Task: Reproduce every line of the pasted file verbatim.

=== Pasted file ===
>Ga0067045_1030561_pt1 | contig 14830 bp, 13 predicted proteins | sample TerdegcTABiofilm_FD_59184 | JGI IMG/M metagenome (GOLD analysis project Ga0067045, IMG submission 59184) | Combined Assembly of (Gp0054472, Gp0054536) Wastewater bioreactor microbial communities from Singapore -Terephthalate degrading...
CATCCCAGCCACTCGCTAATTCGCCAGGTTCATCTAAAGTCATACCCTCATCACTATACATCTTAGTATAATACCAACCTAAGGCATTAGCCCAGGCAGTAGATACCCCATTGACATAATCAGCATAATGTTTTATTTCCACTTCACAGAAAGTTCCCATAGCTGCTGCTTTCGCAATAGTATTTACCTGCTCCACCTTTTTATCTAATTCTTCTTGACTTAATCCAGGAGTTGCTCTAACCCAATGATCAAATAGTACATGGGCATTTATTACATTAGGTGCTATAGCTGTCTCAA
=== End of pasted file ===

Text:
>Ga0067045_1030561_pt1 | contig 14830 bp, 13 predicted proteins | sample TerdegcTABiofilm_FD_59184 | JGI IMG/M metagenome (GOLD analysis project Ga0067045, IMG submission 59184) | Combined Assembly of (Gp0054472, Gp0054536) Wastewater bioreactor microbial communities from Singapore -Terephthalate degrading...
CATCCCAGCCACTCGCTAATTCGCCAGGTTCATCTAAAGTCATACCCTCATCACTATACATCTTAGTATAATACCAACCTAAGGCATTAGCCCAGGCAGTAGATACCCCATTGACATAATCAGCATAATGTTTTATTTCCACTTCACAGAAAGTTCCCATAGCTGCTGCTTTCGCAATAGTATTTACCTGCTCCACCTTTTTATCTAATTCTTCTTGACTTAATCCAGGAGTTGCTCTAACCCAATGATCAAATAGTACATGGGCATTTATTACATTAGGTGCTATAGCTGTCTCAA